The women portrayed in this series discuss some of difficulties that they and other women have experienced while navigating professional careers. Did these conversations resonate with your experience of building your own career as a woman director?
Yes, there were definitely moments they spoke about that resonated with my own journey. The discussion of the lack of other females when they were starting in their fields brought me back to film school and being one of the only women in the program. I had to keep proving myself in a different way then my peers, and this continued to be the case when I started working. I often was mistaken for a PA on bigger shoots.
What do you think has changed, in terms of opportunities for women filmmakers, since you began your career? What do you think still needs to change?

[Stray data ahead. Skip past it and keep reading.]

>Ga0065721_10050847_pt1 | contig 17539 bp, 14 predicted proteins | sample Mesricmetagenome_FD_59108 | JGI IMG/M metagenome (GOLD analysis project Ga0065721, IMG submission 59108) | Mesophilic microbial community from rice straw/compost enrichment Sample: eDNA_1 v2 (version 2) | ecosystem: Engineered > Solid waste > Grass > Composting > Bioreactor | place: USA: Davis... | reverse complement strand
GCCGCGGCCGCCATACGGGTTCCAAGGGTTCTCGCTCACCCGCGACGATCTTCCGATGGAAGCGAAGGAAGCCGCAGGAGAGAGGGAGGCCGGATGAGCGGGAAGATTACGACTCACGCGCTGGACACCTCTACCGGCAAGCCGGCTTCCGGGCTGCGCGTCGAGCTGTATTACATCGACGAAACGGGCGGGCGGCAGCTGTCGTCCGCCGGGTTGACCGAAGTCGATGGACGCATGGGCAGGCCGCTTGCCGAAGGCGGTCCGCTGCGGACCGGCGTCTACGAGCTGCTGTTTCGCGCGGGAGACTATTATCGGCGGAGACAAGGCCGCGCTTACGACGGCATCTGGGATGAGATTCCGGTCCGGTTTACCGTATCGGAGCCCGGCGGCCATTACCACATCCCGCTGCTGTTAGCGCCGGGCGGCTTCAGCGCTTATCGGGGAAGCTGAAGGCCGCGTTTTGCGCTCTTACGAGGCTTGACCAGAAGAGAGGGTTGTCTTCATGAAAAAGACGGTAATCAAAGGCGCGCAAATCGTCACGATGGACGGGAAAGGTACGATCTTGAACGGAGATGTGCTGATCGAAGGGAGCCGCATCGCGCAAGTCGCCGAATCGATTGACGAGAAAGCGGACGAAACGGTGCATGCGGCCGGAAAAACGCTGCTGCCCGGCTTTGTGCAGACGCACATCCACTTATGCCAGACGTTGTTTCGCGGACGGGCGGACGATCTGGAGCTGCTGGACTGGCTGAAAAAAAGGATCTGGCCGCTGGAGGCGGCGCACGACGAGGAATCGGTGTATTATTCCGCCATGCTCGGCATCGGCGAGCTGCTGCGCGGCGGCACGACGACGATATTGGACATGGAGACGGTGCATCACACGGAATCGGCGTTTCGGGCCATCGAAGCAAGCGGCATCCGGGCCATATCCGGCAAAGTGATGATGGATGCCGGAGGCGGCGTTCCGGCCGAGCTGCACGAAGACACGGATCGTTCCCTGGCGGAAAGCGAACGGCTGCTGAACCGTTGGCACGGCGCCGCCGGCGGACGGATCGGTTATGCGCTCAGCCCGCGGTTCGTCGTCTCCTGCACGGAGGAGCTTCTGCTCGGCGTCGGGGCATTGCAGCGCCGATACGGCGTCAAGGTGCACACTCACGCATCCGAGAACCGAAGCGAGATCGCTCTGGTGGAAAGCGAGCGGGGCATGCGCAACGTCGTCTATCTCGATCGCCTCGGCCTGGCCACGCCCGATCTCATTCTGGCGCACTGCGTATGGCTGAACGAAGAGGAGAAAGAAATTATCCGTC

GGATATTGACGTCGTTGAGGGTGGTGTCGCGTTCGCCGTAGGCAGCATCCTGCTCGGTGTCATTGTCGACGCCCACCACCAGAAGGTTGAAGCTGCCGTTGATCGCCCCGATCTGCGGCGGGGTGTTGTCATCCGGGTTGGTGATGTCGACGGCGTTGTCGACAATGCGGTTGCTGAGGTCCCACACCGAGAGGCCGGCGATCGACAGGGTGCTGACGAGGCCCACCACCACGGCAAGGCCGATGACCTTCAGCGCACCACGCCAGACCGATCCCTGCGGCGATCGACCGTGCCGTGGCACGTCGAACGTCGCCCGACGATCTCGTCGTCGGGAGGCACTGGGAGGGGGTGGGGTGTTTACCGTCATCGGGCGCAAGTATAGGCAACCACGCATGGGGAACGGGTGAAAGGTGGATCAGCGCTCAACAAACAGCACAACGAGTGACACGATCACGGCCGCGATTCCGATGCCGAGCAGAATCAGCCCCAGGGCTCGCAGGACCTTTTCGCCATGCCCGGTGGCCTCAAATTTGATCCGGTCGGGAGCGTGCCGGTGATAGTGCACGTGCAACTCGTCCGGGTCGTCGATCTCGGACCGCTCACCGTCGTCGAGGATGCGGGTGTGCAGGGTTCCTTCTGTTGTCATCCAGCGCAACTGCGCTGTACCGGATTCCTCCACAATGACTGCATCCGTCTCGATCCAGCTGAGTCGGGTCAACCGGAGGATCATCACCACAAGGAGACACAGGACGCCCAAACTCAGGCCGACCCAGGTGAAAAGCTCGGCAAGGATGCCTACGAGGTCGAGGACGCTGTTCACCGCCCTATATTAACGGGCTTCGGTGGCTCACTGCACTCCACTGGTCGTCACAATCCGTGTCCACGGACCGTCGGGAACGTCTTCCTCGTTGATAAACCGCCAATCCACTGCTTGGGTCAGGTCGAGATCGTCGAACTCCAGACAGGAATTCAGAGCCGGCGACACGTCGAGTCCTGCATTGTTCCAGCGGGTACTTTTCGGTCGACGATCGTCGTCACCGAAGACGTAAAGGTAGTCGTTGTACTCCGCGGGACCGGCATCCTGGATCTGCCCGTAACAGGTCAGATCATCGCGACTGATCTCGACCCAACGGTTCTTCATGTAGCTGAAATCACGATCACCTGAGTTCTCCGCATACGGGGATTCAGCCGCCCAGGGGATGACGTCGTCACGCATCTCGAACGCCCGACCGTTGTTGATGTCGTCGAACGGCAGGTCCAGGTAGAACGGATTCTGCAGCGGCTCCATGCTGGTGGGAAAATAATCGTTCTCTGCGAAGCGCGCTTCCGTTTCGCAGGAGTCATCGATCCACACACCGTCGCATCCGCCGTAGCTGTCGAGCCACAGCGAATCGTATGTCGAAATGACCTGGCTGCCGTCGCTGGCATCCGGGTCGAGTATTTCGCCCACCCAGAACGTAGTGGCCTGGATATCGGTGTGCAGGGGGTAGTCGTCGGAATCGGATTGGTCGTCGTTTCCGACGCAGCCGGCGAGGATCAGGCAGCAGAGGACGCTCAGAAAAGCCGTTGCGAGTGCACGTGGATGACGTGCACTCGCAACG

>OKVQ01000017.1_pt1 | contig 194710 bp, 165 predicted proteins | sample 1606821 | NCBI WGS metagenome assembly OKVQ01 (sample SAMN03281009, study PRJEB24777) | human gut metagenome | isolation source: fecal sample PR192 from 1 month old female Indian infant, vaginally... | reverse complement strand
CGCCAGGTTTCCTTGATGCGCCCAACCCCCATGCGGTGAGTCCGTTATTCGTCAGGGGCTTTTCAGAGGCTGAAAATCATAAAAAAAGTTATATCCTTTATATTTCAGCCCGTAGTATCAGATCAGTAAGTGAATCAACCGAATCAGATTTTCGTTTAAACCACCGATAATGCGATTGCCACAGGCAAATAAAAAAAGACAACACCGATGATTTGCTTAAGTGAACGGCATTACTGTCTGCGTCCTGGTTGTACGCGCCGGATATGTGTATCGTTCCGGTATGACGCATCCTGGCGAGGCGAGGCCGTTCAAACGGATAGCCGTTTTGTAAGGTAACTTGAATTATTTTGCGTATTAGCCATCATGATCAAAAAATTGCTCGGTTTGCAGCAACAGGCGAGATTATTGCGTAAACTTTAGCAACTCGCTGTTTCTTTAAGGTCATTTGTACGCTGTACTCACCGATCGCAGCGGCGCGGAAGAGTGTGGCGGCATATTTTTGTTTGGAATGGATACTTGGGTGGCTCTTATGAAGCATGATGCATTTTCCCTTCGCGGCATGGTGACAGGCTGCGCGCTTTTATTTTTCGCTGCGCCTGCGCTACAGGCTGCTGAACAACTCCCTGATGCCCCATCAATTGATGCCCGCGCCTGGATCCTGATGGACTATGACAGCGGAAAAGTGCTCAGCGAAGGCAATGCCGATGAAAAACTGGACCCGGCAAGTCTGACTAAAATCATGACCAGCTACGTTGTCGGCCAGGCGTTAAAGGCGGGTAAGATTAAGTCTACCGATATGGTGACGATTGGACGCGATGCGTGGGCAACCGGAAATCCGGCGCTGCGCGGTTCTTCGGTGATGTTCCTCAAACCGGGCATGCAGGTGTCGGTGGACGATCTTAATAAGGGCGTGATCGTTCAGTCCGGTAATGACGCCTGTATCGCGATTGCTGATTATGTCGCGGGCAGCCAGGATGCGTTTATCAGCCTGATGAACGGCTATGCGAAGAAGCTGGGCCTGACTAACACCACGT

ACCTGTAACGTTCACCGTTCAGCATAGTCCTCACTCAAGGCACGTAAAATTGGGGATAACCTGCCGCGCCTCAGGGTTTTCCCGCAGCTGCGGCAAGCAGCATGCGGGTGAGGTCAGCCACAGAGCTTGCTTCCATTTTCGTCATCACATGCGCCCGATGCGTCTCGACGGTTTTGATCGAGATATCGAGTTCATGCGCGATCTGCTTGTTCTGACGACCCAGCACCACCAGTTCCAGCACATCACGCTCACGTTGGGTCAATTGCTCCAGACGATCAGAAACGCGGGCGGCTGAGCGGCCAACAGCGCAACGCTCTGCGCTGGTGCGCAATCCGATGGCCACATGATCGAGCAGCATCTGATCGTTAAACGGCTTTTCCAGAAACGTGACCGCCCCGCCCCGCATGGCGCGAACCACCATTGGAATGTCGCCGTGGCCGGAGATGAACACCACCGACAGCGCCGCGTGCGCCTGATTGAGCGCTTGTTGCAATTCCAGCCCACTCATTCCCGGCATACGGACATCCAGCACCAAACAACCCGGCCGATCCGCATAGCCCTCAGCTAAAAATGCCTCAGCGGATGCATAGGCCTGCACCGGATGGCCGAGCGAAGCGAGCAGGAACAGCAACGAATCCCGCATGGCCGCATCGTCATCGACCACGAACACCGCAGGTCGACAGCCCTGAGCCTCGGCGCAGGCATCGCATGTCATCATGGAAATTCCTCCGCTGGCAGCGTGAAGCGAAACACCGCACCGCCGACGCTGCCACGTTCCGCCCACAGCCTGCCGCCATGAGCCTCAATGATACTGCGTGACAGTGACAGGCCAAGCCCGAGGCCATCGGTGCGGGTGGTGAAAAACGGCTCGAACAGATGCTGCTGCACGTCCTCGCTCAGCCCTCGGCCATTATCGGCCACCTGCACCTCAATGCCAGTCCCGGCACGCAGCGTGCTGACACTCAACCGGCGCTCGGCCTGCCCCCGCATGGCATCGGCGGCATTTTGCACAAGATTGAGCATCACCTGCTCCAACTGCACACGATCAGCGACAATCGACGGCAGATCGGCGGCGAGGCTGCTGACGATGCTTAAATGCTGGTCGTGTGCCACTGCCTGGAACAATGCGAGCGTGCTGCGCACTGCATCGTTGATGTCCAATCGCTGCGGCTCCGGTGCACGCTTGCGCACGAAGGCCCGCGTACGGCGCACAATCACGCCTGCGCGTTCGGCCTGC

I still feel we have a ways to go, but today there is a much clearer sense of the community of women filmmakers, especially thanks to platforms like Free the Bid. This allows for us to feel supported in what we’re doing, and not alone when facing the challenges. I do feel, however, that I have been up for some more commercial projects where they make me go through the whole process of pitching and I come close to being awarded the project, but in the end, they go with the older male director who already has a proven track record. I wish people would be willing to take more of a risk—I think it would allow for what we see to truly evolve, and not just keep repeating.
Finally, what are some of the best pieces of advice you’ve received over the course of your career, to pass along to women directors getting their start today?
My advice, from my own experience, is to find your voice as a filmmaker and stick to it over time. This will lead you to success in whichever form of film you work in and will make you stand out from other filmmakers, male or female.